As a follow-up to the paper on Ruskin's Modern Painters, I thought we could explore the notion of the sublime further, by looking at very closely related texts, Mary Shelley's description of the Sea of Ice in Frankenstein and Percy Shelley's own vision of the same landscape in his poem 'Mont Blanc, Lines written in the vale of Chamouni'.
Turner, of course, was also there, so we can confront his vision to the descriptions penned by the Shelleys. Arte did a pedagogical documentary on Turner and the Alps, which you can view below (14 mns duration) :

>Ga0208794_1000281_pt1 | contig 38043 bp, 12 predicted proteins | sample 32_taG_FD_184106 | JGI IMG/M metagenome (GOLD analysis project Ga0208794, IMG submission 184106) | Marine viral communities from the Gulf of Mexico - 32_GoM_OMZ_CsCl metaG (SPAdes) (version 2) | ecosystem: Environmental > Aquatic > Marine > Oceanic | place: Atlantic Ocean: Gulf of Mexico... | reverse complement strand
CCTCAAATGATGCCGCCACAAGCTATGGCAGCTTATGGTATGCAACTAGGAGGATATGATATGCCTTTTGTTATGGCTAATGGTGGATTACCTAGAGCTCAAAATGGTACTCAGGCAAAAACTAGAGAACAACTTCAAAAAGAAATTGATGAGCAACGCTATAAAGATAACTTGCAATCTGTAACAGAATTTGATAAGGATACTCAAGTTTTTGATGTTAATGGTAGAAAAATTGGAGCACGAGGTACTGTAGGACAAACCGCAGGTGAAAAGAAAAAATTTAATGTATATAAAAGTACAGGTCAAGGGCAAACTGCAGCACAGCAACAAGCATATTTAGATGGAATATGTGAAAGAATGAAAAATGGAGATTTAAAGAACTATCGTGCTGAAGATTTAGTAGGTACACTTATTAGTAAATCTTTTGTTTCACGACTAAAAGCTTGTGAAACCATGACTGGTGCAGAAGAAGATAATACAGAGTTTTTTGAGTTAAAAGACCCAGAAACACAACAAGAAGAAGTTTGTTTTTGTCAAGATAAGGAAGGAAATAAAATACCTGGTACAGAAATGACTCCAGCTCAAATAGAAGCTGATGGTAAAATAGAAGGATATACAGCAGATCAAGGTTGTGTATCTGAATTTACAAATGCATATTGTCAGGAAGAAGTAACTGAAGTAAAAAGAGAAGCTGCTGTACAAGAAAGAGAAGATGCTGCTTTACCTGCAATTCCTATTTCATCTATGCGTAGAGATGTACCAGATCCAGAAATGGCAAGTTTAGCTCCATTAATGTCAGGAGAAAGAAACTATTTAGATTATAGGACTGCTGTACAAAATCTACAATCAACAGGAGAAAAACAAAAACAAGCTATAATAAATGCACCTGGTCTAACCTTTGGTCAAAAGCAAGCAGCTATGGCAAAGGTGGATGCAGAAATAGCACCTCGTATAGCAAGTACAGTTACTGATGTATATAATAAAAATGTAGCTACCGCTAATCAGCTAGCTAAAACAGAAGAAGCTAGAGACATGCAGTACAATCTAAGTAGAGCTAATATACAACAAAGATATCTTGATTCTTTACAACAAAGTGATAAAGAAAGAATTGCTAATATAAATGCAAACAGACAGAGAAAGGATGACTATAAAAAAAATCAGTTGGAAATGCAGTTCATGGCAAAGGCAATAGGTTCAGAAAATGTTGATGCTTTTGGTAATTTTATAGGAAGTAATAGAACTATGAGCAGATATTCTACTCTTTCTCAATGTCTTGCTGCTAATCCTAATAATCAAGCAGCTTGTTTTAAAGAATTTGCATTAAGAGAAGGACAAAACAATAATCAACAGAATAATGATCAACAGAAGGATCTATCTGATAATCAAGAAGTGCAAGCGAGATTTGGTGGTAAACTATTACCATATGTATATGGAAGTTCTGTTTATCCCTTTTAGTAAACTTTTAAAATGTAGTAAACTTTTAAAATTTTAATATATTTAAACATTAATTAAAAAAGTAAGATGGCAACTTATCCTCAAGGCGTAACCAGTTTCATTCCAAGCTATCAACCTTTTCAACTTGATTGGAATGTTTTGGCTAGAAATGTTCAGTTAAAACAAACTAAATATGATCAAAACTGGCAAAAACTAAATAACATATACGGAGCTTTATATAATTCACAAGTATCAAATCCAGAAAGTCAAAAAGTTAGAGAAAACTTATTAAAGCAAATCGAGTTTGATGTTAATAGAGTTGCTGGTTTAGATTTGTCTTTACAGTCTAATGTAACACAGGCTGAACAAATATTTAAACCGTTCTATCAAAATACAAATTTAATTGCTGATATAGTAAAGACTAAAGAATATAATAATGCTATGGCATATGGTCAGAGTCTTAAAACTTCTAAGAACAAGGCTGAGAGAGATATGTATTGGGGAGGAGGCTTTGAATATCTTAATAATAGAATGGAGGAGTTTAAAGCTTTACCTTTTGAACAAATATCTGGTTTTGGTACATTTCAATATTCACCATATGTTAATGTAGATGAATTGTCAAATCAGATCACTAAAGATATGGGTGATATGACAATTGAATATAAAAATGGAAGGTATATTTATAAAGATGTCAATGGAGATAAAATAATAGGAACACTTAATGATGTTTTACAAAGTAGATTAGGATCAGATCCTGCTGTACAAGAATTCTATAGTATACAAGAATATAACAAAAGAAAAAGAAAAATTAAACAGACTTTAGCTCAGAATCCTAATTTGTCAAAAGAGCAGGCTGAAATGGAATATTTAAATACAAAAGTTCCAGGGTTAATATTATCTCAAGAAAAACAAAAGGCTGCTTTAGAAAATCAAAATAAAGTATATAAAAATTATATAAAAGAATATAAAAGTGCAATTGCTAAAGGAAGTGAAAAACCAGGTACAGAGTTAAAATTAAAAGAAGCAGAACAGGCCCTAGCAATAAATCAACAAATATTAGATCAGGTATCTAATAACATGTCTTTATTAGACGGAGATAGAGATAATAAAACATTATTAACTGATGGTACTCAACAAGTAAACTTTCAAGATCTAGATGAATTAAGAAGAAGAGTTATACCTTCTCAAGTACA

The Museum of Lucerne keeps a well thought-out (and fairly interactive) online catalogue of its past exhibition on Turner and the Alps :
And finally you can also check out Turner's vision of the St Gothard's pass held at the Morgan Library in New York. (The audio above the watercolour is very informative, and you'll encounter Ruskin again, I recommend it).
Regarding Mary & Percy Shelley, the British Library's website is as usual a treasure trove of information. The links below are but an entry point in their world :
As for Frankenstein, you might like to watch this short presentation of the novel and its cultural impact :